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Model-based control of CO2 concentration in greenhouses at ambient levels increases cucumber yield
Year:
2007
Authors :
Bar-Yosef, Bnayahu
;
.
Volume :
143
Co-Authors:
Kläring, H.-P., Institute of Vegetable and Ornamental Crops, Theodor-Echtermeyer-Weg 1, D-14979 Großbeeren, Germany
Hauschild, C., Institute of Vegetable and Ornamental Crops, Theodor-Echtermeyer-Weg 1, D-14979 Großbeeren, Germany
Heißner, A., Institute of Vegetable and Ornamental Crops, Theodor-Echtermeyer-Weg 1, D-14979 Großbeeren, Germany
Bar-Yosef, B., Agricultural Research Organization, Bet-Dagan, 50250, Israel
Facilitators :
From page:
208
To page:
216
(
Total pages:
9
)
Abstract:
In the nearly airtight energy-saving greenhouses of the Northern countries, CO2 concentrations may drop to very low levels in autumn, winter and spring due to CO2 uptake by the plants, resulting in considerable yield decreases. Exhaust gas from the heating system is therefore added to the greenhouse air when natural gas is burned. In other cases, however, CO2 is quite expensive and should be applied very efficiently. For these purposes, strategies were developed and tested to maintain the CO2 concentration inside the greenhouse at the same level as found outside. In two experiments on cucumber, CO2 was added to the greenhouse air according to the uptake by the plants, which was estimated by two simple photosynthesis models. Thus, CO2 concentration in the greenhouses was maintained at around the outside CO2 concentration of about 380 μmol mol-1, while it dropped significantly in the greenhouses not supplied with CO2. The CO2 supply strategies resulted in an increase in yield of about 35% compared to the unsupplied standard, while the CO2 input was on average 400 g per 1 kg of yield increment. The differences between supplied and not supplied greenhouses in CO2 concentration and photosynthesis, and thus the CO2-supply efficiency, were maximal at moderate radiation and decreased with increasing outside air temperature due to required ventilation at high radiation and high outside air temperature. © 2006 Elsevier B.V. All rights reserved.
Note:
Related Files :
climbing plant
CO2-supply efficiency
Cucumis sativus
Greenhouse climate control
nutrient uptake
photosynthesis
seasonality
Show More
Related Content
More details
DOI :
10.1016/j.agrformet.2006.12.002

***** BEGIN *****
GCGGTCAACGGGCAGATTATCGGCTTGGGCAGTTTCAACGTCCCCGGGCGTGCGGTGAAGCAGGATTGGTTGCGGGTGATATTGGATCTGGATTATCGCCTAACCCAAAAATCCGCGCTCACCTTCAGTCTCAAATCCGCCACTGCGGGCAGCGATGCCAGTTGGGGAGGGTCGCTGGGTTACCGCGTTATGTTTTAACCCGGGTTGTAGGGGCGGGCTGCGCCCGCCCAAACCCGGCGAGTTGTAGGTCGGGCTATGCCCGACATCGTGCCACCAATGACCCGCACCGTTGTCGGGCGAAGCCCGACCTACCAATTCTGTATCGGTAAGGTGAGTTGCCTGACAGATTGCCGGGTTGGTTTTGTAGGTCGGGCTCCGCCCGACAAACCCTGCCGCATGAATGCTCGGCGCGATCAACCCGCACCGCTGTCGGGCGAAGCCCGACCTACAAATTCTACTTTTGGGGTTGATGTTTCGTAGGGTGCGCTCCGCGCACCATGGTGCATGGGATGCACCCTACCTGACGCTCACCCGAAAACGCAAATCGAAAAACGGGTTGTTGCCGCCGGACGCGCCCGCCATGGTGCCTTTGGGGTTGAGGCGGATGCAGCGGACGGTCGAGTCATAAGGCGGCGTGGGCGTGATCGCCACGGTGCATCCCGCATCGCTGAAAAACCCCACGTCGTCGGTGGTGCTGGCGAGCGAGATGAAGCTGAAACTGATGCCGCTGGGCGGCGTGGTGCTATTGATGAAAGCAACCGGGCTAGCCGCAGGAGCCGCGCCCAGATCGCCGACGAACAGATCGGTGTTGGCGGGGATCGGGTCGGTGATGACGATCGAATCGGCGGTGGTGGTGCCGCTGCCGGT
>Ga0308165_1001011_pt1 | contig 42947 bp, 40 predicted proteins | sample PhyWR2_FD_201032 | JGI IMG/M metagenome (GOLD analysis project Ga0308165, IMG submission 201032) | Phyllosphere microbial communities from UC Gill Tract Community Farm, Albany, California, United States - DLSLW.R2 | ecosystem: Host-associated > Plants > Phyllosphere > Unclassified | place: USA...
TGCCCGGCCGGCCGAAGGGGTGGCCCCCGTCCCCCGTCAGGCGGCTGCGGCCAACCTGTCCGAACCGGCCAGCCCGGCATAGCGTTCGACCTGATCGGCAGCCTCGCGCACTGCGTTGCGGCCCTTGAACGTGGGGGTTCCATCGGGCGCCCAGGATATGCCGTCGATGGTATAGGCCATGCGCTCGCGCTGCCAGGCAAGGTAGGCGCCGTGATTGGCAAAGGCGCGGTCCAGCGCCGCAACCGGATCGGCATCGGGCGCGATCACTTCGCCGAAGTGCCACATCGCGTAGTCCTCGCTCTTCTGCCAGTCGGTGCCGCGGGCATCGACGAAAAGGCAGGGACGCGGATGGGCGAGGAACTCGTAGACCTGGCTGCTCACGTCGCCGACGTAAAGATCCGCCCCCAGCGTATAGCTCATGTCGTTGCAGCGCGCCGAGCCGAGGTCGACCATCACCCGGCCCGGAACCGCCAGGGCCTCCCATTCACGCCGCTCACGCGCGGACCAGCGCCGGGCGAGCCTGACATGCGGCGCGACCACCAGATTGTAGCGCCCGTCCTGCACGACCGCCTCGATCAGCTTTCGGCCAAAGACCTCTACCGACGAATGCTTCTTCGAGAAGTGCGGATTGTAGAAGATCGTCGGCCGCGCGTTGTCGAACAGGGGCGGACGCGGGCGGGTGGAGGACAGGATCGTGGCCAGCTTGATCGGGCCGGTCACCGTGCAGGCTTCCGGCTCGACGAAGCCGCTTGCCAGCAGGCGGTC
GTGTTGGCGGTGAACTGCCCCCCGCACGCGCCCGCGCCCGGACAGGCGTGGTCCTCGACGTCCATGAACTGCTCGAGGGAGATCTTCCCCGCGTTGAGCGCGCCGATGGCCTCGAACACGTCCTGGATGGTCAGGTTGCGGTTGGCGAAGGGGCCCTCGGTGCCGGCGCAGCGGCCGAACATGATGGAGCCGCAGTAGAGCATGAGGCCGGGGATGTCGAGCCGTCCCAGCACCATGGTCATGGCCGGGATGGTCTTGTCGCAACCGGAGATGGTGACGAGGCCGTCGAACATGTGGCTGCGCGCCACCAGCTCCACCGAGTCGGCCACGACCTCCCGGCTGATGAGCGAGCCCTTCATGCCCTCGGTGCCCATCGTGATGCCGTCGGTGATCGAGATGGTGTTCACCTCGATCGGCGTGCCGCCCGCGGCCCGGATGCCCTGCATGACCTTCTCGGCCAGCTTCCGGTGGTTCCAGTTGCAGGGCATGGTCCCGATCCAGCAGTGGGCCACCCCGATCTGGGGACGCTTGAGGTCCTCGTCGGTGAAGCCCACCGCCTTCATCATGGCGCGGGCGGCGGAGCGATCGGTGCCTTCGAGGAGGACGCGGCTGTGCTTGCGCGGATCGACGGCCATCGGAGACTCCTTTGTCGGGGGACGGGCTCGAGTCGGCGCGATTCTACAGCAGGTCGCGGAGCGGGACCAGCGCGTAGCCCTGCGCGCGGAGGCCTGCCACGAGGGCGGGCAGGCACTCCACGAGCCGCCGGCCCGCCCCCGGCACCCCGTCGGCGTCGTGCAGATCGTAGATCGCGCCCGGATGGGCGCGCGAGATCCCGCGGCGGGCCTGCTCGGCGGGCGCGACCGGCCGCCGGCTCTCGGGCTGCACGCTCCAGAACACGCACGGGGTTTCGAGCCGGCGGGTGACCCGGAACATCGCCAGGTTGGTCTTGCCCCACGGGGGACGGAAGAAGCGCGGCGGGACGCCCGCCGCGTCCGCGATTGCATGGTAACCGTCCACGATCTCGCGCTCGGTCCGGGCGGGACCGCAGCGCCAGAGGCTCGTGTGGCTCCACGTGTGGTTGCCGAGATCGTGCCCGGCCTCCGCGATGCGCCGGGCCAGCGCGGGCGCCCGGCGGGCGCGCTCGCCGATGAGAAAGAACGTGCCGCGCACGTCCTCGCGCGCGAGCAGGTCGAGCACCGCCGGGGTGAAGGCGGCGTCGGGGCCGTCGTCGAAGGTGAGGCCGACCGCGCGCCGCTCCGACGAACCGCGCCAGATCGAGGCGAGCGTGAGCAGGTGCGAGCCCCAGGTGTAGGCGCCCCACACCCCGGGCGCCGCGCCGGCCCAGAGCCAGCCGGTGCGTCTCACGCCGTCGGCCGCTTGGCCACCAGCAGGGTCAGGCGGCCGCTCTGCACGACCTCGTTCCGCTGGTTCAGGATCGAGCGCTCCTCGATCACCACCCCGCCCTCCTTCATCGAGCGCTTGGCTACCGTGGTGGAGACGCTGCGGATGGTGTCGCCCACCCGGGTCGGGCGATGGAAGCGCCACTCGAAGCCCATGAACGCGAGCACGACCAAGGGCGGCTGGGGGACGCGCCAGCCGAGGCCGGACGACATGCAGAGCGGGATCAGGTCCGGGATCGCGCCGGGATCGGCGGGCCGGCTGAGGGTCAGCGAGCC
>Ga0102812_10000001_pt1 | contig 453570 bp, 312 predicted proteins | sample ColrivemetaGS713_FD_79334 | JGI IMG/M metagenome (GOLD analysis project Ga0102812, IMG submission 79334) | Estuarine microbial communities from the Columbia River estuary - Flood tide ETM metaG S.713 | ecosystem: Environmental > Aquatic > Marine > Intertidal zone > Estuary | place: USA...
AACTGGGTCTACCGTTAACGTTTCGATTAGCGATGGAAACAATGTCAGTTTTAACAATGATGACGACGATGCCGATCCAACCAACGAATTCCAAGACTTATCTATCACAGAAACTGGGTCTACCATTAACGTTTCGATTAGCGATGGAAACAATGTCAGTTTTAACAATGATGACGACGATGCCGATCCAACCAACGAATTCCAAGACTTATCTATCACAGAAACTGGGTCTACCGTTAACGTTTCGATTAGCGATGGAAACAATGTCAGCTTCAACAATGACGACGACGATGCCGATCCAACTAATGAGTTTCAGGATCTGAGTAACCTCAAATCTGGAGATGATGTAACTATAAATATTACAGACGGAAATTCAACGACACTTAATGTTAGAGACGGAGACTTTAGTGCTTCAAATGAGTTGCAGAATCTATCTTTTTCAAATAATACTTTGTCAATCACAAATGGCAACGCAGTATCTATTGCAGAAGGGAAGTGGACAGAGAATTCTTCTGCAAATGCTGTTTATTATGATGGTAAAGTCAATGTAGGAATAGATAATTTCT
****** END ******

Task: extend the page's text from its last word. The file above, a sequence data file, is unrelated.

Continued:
Article number:
Affiliations:
Database:
Scopus
Publication Type:
article
;
.
Language:
English
Editors' remarks:
ID:
30119
Last updated date:
02/03/2022 17:27
Creation date:
17/04/2018 00:52
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Scientific Publication
Model-based control of CO2 concentration in greenhouses at ambient levels increases cucumber yield
143
Kläring, H.-P., Institute of Vegetable and Ornamental Crops, Theodor-Echtermeyer-Weg 1, D-14979 Großbeeren, Germany
Hauschild, C., Institute of Vegetable and Ornamental Crops, Theodor-Echtermeyer-Weg 1, D-14979 Großbeeren, Germany
Heißner, A., Institute of Vegetable and Ornamental Crops, Theodor-Echtermeyer-Weg 1, D-14979 Großbeeren, Germany
Bar-Yosef, B., Agricultural Research Organization, Bet-Dagan, 50250, Israel
Model-based control of CO2 concentration in greenhouses at ambient levels increases cucumber yield
In the nearly airtight energy-saving greenhouses of the Northern countries, CO2 concentrations may drop to very low levels in autumn, winter and spring due to CO2 uptake by the plants, resulting in considerable yield decreases. Exhaust gas from the heating system is therefore added to the greenhouse air when natural gas is burned. In other cases, however, CO2 is quite expensive and should be applied very efficiently. For these purposes, strategies were developed and tested to maintain the CO2 concentration inside the greenhouse at the same level as found outside. In two experiments on cucumber, CO2 was added to the greenhouse air according to the uptake by the plants, which was estimated by two simple photosynthesis models. Thus, CO2 concentration in the greenhouses was maintained at around the outside CO2 concentration of about 380 μmol mol-1, while it dropped significantly in the greenhouses not supplied with CO2. The CO2 supply strategies resulted in an increase in yield of about 35% compared to the unsupplied standard, while the CO2 input was on average 400 g per 1 kg of yield increment. The differences between supplied and not supplied greenhouses in CO2 concentration and photosynthesis, and thus the CO2-supply efficiency, were maximal at moderate radiation and decreased with increasing outside air temperature due to required ventilation at high radiation and high outside air temperature. © 2006 Elsevier B.V. All rights reserved.
Scientific Publication
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